jmiller   9/30/2013 8:28:10 PM
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I think you bring up a good point. If you aren't innovating you will be headed towards "near death". I think it's key not to just reap rewards but keep innovating.

Greg M. Jung
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Impressive
Greg M. Jung   6/27/2013 11:32:40 PM
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Very impressive.  Half the weight with an additional noise reduction benefit.  I can see where other similar applications for this material will quickly be found.

notarboca
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Gold
Re: Impressive
notarboca   6/28/2013 2:41:46 AM
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It is amazing to see how many aluminum parts are being replaced by plastics.  I like the fact that sensors can be manufactured into the design.

jmiller
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Platinum
Re: Impressive
jmiller   6/30/2013 6:27:57 PM
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I like it when a raw material company comes in and tries to create a market for their parts by working with the engineers to adjust the design of the parts to fit their materials.

Ann R. Thryft
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Re: Impressive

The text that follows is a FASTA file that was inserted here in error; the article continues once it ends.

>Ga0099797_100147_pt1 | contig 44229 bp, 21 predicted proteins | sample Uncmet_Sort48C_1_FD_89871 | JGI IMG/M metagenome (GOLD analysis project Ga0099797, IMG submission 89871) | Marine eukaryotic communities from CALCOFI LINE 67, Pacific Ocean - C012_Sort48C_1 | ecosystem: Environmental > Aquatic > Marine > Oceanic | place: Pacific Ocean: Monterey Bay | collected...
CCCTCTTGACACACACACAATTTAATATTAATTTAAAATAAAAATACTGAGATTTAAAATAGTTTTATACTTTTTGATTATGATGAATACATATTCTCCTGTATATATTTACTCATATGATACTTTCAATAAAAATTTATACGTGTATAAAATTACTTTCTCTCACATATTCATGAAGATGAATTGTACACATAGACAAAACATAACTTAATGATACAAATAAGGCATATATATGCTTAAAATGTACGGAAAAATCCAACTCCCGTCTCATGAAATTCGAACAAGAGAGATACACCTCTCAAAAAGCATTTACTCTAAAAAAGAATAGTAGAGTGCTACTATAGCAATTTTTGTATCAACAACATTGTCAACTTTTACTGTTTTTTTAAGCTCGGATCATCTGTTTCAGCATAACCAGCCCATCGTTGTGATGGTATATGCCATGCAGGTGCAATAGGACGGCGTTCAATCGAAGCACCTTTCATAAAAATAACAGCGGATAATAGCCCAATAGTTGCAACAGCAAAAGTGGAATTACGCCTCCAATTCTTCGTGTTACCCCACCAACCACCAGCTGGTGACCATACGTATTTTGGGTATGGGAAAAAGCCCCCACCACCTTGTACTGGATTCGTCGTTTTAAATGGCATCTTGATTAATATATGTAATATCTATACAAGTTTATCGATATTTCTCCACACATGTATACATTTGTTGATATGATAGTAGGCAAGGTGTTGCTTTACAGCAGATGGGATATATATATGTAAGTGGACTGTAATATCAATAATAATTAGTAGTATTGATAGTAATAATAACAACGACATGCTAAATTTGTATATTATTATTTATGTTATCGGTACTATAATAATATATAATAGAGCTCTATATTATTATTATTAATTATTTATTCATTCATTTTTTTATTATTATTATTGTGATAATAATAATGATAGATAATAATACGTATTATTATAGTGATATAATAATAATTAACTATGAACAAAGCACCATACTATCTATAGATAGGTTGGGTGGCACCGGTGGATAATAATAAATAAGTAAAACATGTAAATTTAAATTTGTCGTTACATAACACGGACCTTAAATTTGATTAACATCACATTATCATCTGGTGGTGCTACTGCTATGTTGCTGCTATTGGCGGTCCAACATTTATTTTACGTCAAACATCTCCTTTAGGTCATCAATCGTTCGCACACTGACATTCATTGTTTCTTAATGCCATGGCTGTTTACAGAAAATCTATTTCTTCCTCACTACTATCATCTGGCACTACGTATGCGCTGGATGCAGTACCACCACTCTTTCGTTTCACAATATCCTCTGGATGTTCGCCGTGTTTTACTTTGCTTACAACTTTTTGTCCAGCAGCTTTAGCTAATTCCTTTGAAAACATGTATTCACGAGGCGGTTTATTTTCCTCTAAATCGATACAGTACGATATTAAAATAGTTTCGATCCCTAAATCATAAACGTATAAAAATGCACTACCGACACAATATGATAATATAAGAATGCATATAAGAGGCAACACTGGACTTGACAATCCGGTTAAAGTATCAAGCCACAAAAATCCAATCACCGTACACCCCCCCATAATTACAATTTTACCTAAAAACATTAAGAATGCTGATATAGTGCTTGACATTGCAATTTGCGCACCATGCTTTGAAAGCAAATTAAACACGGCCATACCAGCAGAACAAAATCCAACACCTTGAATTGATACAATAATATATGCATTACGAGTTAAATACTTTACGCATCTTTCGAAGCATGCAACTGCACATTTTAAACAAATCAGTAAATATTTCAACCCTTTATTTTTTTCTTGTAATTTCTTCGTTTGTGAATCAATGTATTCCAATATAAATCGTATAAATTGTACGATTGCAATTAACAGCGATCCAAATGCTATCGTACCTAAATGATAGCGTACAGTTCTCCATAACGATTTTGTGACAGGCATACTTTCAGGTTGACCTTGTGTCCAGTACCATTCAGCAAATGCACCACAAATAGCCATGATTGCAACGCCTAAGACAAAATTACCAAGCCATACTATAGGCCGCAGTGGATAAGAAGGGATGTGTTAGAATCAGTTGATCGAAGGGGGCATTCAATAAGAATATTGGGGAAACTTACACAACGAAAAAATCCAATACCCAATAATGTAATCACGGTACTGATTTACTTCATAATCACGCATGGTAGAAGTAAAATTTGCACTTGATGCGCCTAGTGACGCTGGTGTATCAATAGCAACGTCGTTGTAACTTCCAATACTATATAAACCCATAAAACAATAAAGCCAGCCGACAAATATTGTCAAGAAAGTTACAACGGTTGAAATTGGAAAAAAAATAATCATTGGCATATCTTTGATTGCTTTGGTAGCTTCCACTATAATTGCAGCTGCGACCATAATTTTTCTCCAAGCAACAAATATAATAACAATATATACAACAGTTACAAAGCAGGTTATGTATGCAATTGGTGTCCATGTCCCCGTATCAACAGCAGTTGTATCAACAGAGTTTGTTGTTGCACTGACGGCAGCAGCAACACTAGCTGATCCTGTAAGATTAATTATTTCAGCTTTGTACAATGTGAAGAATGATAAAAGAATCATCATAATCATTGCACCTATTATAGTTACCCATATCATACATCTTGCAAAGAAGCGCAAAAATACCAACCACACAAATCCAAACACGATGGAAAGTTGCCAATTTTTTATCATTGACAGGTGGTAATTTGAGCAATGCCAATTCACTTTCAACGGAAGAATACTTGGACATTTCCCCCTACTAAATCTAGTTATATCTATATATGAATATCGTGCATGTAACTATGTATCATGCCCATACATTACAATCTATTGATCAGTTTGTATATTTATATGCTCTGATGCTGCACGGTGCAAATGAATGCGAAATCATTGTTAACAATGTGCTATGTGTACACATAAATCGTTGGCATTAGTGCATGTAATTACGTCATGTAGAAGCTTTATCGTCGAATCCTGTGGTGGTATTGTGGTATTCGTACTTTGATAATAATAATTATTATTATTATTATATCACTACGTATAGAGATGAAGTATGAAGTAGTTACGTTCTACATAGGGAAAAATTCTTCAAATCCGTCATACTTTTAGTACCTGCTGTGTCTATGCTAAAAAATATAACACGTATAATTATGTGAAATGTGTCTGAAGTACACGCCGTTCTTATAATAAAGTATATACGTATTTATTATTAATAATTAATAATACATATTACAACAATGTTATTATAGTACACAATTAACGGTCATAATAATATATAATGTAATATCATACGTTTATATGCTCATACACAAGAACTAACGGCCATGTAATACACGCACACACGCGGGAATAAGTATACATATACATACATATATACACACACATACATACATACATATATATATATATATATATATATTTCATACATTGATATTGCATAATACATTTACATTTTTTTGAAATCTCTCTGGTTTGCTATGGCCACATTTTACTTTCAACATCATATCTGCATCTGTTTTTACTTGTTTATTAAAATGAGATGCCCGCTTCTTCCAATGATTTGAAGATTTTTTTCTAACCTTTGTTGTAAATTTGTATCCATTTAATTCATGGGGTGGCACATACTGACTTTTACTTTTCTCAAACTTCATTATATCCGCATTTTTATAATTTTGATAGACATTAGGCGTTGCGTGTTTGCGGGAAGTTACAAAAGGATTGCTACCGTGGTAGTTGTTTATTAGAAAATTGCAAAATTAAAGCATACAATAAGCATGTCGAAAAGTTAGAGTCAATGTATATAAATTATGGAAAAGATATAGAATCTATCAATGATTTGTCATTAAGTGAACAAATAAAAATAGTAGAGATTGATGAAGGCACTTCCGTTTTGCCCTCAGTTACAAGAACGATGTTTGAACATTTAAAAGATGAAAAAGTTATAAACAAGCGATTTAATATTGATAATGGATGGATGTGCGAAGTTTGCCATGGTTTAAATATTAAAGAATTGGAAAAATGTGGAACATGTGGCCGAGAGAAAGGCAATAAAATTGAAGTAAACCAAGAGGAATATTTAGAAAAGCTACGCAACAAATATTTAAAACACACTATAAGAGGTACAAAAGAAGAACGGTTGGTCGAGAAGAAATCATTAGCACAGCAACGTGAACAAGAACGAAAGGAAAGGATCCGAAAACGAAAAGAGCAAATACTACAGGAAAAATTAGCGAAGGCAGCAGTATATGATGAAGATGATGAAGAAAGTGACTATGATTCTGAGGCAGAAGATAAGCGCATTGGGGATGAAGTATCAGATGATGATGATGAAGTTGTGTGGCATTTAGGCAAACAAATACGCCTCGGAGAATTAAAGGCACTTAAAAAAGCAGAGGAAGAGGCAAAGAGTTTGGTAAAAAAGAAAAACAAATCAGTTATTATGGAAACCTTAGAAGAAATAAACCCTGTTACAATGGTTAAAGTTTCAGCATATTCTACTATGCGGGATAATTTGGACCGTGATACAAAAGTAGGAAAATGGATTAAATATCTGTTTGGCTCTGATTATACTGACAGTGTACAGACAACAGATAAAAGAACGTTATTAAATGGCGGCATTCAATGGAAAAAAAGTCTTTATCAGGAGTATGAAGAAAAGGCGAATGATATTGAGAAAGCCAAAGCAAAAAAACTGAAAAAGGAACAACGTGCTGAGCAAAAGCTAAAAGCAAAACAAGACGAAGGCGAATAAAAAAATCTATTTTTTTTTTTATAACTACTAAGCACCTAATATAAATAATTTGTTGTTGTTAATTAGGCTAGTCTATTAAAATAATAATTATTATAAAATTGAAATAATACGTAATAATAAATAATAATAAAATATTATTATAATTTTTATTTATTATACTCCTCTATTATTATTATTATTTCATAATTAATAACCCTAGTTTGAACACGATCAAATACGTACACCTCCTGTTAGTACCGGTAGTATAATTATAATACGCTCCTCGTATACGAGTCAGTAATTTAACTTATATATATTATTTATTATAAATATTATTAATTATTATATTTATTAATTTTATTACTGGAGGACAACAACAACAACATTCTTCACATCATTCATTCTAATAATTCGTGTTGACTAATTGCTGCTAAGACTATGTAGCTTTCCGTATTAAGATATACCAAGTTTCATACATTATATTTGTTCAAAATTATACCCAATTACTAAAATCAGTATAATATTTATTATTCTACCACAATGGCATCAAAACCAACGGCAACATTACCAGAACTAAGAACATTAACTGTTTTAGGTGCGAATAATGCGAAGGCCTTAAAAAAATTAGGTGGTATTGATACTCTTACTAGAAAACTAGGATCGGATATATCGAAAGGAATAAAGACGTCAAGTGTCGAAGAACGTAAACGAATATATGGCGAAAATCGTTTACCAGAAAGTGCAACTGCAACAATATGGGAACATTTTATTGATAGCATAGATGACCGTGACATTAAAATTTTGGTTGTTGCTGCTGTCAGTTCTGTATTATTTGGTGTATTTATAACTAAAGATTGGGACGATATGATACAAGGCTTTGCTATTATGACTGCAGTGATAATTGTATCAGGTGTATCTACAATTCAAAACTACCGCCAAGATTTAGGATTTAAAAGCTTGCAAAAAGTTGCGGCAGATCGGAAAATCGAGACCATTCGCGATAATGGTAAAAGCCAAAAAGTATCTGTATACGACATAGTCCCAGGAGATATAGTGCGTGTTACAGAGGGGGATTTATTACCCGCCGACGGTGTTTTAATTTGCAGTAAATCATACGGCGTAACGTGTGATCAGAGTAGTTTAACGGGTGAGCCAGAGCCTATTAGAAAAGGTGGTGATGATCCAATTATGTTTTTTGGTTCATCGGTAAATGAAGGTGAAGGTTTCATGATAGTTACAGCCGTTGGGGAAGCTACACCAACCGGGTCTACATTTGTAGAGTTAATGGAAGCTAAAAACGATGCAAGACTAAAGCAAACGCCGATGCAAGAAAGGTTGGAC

Ann R. Thryft   7/1/2013 11:50:45 AM
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jmiller, thanks for your comments. I've been surprised at what a difference the materials can make between metal and plastic in so many details of the part design. And I agree about a materials company working with engineers to figure out better designs, and therefore, more appropriate materials. I think that's growing.

Ann R. Thryft
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Re: Impressive
Ann R. Thryft   7/1/2013 11:45:06 AM
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notarboca, I think one reason why plastics have beat out aluminum--once they can meet the specs--is because all polymers are custom, by the nature of their manufacture. That means that, within certain spec parameters, you're more likely to find the right combination of properties for a specific app. Another reason may be price. Aluminum is still very expensive, at least compared to steel.